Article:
Cover Image
close this bookHandbook for Emergencies - Second Edition (UNHCR, 1999, 414 p.)
close this folder15. Food and Nutrition
View the document(introduction...)
View the documentOverview
View the documentIntroduction
View the documentOrganization of Food Support
View the documentNutritional Assessments
View the documentGeneral Feeding Programme
View the documentSelective Feeding Programmes
View the documentInfant Feeding and use of Milk Products
View the documentKey References
View the documentAnnexes

Organization of Food Support

· The World Food Programme (WFP), the food aid arm of the United Nations system, shares with UNHCR responsibility for meeting the food and nutritional needs of refugees;

· The Memorandum of Understanding (MOU) signed between WFP and UNHCR establishes the division of responsibilities and coordination mechanisms for refugee, returnee and internally displaced persons feeding operations;

· The aim of the food programme is to ensure the restoration and maintenance of sound nutritional status through a food ration that meets the assessed requirements, is nutritionally balanced, palatable and culturally acceptable;

· In most refugee emergencies a UNHCR food and nutrition co-ordinator should be appointed, who will have overall responsibility for co-ordination of all aspects of the food and nutrition programme;

· The refugees, and in particular refugee women, must be involved in the organization of these programmes;

· Simple nutrition education is an integral part of effective food support.

Figure 1 - The Complex causes of malnutrition

Adapted form: UNICEF Conceptual Framework of Malnutrition, 1997.

WFP/UNHCR Co-operation

The objective of WFP/UNHCR co-operation is the timely provision of the right amount of food, to ensure the restoration and maintenance of sound nutritional status.

8. The means to achieve this is through a food ration that meets the assessed requirements, is nutritionally balanced, palatable, culturally acceptable, and promotes gradual self-reliance of the beneficiaries. Essential to this objective is joint UNHCR/WFP planning, from the start of the emergency.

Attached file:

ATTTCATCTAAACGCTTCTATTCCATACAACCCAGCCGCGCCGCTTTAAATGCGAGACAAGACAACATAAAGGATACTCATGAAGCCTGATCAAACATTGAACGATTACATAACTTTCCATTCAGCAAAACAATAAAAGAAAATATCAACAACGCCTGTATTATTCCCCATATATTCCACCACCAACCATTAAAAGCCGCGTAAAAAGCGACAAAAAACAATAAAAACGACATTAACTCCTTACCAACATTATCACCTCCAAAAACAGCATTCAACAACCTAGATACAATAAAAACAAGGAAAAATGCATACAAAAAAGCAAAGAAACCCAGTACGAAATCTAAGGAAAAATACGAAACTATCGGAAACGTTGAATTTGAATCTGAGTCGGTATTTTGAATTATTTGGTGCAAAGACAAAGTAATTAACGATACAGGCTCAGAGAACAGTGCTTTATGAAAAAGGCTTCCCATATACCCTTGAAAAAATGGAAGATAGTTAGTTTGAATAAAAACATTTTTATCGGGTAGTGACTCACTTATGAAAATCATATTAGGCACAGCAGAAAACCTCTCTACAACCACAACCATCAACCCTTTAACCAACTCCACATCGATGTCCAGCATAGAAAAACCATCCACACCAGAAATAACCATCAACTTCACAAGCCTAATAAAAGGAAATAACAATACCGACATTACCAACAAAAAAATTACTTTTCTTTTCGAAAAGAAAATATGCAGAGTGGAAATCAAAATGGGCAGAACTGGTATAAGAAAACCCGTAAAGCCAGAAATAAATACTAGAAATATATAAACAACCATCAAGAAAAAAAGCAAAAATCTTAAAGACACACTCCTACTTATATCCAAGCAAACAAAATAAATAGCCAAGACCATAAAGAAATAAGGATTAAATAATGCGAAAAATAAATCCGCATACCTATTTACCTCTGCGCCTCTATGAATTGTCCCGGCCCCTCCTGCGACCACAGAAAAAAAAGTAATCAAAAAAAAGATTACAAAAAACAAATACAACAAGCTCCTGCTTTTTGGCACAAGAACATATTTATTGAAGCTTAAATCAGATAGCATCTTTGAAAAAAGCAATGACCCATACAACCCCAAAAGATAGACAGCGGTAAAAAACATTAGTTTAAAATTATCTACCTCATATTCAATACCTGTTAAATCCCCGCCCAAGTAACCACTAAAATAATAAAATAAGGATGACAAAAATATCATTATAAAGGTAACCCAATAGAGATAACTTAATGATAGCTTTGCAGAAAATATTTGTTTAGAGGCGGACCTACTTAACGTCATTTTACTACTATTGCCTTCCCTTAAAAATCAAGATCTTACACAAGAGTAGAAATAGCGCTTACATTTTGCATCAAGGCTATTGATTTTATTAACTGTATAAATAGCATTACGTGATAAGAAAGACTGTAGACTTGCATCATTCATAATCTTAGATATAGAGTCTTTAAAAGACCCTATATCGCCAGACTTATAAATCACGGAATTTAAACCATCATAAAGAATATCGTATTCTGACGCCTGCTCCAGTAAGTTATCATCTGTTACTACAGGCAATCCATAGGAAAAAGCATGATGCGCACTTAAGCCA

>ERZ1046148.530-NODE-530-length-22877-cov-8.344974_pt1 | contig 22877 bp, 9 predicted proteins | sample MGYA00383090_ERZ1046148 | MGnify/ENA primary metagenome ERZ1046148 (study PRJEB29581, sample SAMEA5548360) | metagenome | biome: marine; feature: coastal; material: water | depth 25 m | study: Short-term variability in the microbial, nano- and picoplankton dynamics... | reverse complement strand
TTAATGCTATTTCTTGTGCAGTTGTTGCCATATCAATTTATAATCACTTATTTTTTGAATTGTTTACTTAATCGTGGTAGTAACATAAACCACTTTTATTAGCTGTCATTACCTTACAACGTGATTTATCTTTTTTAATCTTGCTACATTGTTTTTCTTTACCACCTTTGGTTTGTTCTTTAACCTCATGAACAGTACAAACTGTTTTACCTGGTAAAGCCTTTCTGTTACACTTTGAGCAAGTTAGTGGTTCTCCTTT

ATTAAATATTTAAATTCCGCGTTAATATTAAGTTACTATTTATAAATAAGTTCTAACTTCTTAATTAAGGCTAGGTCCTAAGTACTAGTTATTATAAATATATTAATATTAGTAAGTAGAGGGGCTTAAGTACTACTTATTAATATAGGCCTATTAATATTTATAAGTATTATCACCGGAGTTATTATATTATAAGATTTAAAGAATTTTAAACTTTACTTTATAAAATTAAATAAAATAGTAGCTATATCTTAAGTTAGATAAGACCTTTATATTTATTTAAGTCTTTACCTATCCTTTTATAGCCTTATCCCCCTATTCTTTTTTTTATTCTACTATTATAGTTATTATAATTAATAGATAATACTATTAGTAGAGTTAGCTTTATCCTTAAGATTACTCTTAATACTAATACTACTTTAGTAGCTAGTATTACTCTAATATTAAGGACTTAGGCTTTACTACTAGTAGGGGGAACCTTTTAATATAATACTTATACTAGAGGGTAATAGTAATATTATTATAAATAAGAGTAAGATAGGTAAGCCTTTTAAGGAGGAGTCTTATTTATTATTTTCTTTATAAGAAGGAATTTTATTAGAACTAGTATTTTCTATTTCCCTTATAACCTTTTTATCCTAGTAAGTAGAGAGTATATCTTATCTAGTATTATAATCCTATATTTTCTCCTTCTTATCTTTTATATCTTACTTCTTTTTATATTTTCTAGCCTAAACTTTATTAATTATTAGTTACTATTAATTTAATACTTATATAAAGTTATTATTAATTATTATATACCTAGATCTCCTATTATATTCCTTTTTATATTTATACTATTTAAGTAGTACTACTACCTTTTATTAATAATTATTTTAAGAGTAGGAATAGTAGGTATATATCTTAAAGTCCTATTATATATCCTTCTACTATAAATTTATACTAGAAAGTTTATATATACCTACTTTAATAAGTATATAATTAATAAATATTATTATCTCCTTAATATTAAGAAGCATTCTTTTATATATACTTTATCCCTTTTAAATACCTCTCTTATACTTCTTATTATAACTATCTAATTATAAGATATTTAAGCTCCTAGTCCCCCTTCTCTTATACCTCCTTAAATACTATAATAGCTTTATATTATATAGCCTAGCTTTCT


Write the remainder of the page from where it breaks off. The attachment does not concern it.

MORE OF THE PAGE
9. A Memorandum of Understanding (MOU) (see Appendix 3) exists between UNHCR and WFP covering cooperation in the provision of food aid. Under the terms of the MOU, WFP meets the emergency food needs of refugees, returnees, and, in specific situations, internally displaced persons, and provides associated logistic support. The terms of the MOU only apply when the beneficiaries in the country of asylum number more than 5,000, irrespective of their country of origin or their location within the country of asylum. UNHCR will meet the food needs of persons of its concern who are outside the scope of the MOU.

10. Within the scope of the MOU, WFP has the lead responsibility for mobilizing the following food commodities (whether for general or selective feeding programmes) and the resources to deliver them.

WFP resourced commodities include:

i. Cereals;

ii. Edible oils and fats;

iii. Pulses and other sources of protein;

iv. Blended food;

v. Iodized salt;

vi. Sugar;

vii. High energy biscuits.

11. WFP is also responsible for arrangements for milling cereals and transporting WFP commodities to agreed extended delivery points (EDPs), and for the operation and management of the EDPs. UNHCR is responsible for the transportation of all commodities from the EDP to the final destination and for final distribution.

12. Under the MOU, UNHCR is responsible for mobilizing and transporting complementary food commodities and for the provision of the necessary micronutrients (vitamins and minerals) when they cannot be met through the ration.

UNHCR resourced commodities include:

i. Local fresh foods;

ii. Spices and Other condiments;

iii. Tea;

iv. Dried milk;

v. Therapeutic milk.

13. UNHCR and WFP have developed a common set of guidelines for estimating food and nutritional needs in emergencies and in selective feeding programmes2. These guidelines should be used to assess the food needs for both the general and selective feeding programmes.

Extended delivery Points (EDP)

An EDP is the location at which WFP hands over a consignment of food to UNHCR or its implementing partner. WFP is responsible for the consignment and all costs incurred in moving and storing it, until UNHCR or its representative collects it from the EDP. In all cases the location of EDPs must be agreed jointly by UNHCR and WFP.

EDPs should be positioned to give cost effective and logistically practical delivery, while avoiding the imposition of undue hardships on the beneficiaries because of travel distance and/or difficult access. Whenever possible the EDP should be at the same place as the final distribution point, or, if not, then as near as possible to it. An EDP should be established for approximately every 10,000 beneficiaries.

1 WFP/UNHCR Guidelines for Estimating Food and Nutritional Needs in Emergencies, UNHCR/WFP, 1997.

2 UNHCR/WFP Guidelines for Selective feeding Programmes in Emergencies, WFP, UNHCR, Geneva, 1999.

Joint Assessment and Planning

14. UNHCR and WFP should carry out a joint assessment of the overall food, nutrition and related requirements in consultation with government authorities, operational partners and experts.

The first requirement is a knowledge of the numbers, nutritional status and food habits of the refugees.

Assessing nutritional status is discussed in detail below. The joint UNHCR/WFP assessment for the food assistance programme should cover the following: